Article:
Due to a “royal lives clause”, Disney retains power over its districts

until twenty one (21) years after the death of the last survivor of the descendants of King Charles III, King of England living as of the date of this declaration.

This is interesting and tricky, as there is no such person as King Charles III, King of England, the title “King of England” having been defunct since 1707 (many years before the USA was even established as an independent country). Does this in any way affect the legal power of the clause?

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    Commented Jun 19, 2023 at 8:37

2 Answers 2


The language is clear in context

Covenants and easements are interpreted using ordinary contractual interpretation: Connick v. Owners, Strata Plan VIS7092, 2022 BCCA 52.

This means that interpretation should give the words "their ordinary and grammatical meaning, consistent with the surrounding circumstances known to the parties at the time of formation of the contract... The meaning of words is often derived from a number of contextual factors": Sattva Capital Corp. v. Creston Moly Corp., 2014 SCC 53.

A court would have no difficulty determining who "King Charles III, King of England" refers to.


In , minor factual errors do not matter.

Code Civil, article 1188:

Le contrat s'interprète d'après la commune intention des parties plutôt qu'en s'arrêtant au sens littéral de ses termes.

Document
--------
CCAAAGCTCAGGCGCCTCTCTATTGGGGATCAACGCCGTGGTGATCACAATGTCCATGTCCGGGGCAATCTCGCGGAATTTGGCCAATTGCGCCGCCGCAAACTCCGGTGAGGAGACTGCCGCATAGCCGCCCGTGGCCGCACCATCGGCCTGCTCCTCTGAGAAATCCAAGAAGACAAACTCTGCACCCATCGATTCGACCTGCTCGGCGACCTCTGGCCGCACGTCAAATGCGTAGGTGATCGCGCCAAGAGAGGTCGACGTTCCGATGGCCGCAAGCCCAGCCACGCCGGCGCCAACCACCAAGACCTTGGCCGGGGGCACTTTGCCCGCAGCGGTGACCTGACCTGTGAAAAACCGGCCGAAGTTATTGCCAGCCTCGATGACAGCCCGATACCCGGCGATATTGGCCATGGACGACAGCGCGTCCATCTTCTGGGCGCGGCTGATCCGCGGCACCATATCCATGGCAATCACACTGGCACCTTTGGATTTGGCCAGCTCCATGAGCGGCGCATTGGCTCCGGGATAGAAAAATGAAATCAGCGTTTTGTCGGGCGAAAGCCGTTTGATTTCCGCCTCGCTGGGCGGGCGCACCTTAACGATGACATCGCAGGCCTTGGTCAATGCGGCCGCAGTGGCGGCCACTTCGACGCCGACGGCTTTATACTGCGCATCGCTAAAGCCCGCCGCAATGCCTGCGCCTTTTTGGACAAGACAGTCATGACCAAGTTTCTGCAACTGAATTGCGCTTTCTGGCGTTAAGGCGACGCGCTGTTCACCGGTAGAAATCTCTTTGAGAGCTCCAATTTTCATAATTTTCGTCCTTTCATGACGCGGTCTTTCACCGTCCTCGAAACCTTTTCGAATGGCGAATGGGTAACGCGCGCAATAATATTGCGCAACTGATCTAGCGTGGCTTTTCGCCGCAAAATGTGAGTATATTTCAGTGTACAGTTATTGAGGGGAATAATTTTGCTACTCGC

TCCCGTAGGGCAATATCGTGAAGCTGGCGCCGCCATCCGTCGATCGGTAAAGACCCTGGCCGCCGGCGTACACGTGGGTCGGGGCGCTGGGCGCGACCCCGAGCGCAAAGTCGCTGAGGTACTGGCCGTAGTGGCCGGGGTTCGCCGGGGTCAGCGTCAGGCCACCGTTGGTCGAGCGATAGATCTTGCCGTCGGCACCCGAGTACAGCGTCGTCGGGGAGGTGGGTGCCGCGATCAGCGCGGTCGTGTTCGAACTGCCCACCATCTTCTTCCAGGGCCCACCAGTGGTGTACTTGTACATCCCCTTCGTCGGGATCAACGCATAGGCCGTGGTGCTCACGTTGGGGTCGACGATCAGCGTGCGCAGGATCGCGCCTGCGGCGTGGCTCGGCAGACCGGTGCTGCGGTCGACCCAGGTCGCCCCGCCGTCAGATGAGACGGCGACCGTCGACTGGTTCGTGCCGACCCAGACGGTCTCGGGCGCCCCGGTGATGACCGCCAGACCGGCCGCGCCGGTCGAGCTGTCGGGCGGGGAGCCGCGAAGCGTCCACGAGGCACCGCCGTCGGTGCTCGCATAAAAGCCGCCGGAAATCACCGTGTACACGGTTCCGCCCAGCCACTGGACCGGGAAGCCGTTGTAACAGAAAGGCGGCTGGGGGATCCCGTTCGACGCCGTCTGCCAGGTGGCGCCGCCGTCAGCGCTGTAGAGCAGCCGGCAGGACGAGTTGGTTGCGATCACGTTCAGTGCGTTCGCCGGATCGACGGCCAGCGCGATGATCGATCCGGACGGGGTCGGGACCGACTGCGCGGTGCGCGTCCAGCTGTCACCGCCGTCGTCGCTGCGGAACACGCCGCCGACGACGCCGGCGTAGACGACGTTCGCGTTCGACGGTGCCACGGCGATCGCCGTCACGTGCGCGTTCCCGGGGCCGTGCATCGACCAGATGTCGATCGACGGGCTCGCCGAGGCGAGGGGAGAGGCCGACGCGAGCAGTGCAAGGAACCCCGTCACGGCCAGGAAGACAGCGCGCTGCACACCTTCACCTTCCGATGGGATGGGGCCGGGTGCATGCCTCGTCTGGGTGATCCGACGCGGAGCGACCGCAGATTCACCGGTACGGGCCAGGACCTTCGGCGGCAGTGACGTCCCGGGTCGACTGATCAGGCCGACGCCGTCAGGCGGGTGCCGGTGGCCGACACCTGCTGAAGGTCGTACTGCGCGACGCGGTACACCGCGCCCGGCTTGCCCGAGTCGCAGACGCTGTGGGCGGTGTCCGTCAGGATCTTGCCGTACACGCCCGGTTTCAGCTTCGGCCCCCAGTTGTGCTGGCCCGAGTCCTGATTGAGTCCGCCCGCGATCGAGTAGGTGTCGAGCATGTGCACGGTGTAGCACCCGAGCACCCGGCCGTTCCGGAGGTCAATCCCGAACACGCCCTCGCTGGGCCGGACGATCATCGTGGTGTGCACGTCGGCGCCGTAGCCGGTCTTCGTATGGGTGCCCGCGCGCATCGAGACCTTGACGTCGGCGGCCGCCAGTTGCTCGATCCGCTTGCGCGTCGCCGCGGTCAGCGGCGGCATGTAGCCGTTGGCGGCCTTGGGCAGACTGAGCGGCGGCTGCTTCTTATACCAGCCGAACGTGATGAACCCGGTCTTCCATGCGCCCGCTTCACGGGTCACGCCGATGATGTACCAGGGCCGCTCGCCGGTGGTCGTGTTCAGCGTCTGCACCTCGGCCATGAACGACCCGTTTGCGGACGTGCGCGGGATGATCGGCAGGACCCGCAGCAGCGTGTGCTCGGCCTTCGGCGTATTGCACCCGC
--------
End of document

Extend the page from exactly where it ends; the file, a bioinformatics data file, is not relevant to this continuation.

Lorsque cette intention ne peut être décelée, le contrat s'interprète selon le sens que lui donnerait une personne raisonnable placée dans la même situation.

A contract is construed according to the common intention of both parties rather than by the literal meaning of its terms.

When that intention cannot be ascertained, the contract is construed under the meaning that a reasonable person placed in the same situation [as the contracting parties] would assume.

Any reasonable person would understand "King Charles III, King of England" to mean Charles Philip Arthur George, born on 14 November 1948, even if the title is incorrect. This would likely also be true with the imprecise wording "Charles III", even though there's a whole bunch of Charles IIIs (most of which are deceased).

  • KFK, that's completely true and equally, not the point. While you're taking time worrying about who King Charles might be, or how long 21 years after the death of any descendant might be, I suggest you should be thinking about which court could ever decide who 'the last survivor of the descendants' might be. That might now be Charlotte, George or Louis and what is to stop any of them having uncountably great-grand-chdildren? Commented Jun 18, 2023 at 19:04
  • "living as of the date of this declaration" -- so all Charles' current kids and grandkids, but none born after the document was created.
    – ATCOlogy
    Commented Jun 20, 2023 at 11:24

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